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New York University's independent student newspaper, established in 1973.

Washington Square News

New York University's independent student newspaper, established in 1973.

Washington Square News

‘The Nutcracker’ is worth your time this December

With its timeless magic and intricate artistry, “The Nutcracker” is a ballet built to be a lasting holiday tradition.
The New York City Ballet performs George Balanchine’s “The Nutcracker.” (Courtesy of Erin Baiano)

Every time I hear the first few notes of Pyotr Ilyich Tchaikovsky’s “The Nutcracker,” some of the happiest memories from my childhood come to mind. Nights spent doing homework on the floor of a dressing room, and hours of rehearsals and costume fittings were a regular part of my December — and without a doubt my favorite part of the year. Now that I’ve left the tutus and pointe shoes behind, the closest I can get to those memories is watching the ballet live. 

The Nutcracker is a gateway to ballet and dance for a lot of people. You’d be hard-pressed to find a dancer who doesn’t have a story of the first time they saw the production, and how it led them to sign up for their first class. Even if your career as a dancer only lasted through your elementary school years, you’re likely to perk up when you hear “Waltz of the Flowers” or “Dance of the Sugar Plum Fairy” while you’re shopping for the holidays.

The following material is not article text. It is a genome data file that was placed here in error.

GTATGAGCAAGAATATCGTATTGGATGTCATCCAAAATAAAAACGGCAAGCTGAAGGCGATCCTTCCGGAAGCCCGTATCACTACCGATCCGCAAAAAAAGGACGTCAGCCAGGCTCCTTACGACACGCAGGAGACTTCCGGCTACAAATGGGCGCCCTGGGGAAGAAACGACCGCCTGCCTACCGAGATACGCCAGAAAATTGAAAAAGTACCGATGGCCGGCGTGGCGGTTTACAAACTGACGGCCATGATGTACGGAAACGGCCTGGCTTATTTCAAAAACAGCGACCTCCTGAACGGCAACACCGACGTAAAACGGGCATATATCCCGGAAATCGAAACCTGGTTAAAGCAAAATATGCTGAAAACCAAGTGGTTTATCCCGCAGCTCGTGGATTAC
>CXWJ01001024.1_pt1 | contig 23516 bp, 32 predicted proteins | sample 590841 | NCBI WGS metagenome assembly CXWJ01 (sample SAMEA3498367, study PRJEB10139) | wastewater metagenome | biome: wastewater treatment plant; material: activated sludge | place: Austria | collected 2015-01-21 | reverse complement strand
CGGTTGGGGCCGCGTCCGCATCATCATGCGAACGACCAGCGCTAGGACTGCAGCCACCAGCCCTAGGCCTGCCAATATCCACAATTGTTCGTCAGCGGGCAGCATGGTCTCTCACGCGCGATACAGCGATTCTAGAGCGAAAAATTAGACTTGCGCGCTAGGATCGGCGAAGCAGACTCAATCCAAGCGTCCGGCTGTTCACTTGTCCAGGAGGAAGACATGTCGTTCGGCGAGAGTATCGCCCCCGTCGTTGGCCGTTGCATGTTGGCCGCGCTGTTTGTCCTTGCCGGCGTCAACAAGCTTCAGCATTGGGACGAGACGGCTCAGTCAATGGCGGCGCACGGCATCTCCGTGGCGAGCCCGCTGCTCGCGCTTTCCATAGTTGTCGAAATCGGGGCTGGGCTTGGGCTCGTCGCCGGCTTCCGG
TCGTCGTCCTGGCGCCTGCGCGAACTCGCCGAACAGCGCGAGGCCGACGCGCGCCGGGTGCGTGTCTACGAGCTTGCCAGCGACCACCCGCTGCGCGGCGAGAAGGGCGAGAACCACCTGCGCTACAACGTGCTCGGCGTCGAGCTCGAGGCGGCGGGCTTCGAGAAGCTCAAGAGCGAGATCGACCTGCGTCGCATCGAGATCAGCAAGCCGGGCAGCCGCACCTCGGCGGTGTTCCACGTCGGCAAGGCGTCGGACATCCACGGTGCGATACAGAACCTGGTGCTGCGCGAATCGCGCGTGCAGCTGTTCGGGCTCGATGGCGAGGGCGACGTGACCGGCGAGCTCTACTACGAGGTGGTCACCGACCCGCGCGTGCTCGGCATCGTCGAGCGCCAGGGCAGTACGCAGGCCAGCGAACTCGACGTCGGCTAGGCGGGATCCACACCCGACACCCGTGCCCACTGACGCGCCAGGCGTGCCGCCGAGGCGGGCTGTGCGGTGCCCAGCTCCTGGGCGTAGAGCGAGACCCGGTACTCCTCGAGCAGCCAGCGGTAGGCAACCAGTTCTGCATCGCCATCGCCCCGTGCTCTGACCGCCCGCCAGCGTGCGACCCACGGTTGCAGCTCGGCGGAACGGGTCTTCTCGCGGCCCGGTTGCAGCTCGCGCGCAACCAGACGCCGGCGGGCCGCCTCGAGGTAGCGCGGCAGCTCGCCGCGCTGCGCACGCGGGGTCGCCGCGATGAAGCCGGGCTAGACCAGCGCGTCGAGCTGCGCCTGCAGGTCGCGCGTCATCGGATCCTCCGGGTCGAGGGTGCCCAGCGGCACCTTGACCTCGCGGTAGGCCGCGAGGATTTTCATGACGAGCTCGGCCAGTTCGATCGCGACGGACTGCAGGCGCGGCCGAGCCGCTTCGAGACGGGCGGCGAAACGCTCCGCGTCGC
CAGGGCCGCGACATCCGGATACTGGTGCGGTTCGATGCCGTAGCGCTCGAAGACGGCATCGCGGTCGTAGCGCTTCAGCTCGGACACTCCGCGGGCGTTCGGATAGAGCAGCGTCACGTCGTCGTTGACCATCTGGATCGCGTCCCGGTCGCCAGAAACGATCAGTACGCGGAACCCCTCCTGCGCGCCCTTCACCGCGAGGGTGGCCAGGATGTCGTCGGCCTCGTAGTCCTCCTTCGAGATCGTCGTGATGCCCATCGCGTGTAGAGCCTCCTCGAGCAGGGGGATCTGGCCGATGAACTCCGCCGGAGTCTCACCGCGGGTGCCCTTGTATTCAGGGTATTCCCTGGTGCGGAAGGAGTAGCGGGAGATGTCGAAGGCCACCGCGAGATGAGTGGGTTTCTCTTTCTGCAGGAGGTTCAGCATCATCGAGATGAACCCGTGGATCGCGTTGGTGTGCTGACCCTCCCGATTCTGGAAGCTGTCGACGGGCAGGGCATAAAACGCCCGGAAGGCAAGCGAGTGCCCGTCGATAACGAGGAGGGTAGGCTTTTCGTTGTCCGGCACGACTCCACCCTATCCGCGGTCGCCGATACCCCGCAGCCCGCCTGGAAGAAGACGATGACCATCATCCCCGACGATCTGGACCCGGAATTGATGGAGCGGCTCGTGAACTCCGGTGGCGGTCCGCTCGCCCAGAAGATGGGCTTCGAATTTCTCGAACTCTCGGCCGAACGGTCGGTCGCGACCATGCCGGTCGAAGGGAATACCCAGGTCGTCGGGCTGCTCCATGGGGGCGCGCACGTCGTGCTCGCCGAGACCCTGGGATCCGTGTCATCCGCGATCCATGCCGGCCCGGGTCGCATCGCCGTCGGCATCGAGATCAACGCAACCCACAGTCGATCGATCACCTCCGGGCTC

If you’ve never seen a ballet and you find yourself in the city during December, it’s hard to find a better introduction to the art form than “The Nutcracker” — it’s at least worth giving it a shot before deciding that ballet is not for you. As a student in New York City, there are a number of local productions of “The Nutcracker” to choose from. My personal favorite is the New York City Ballet’s, choreographed by company co-founder George Balanchine.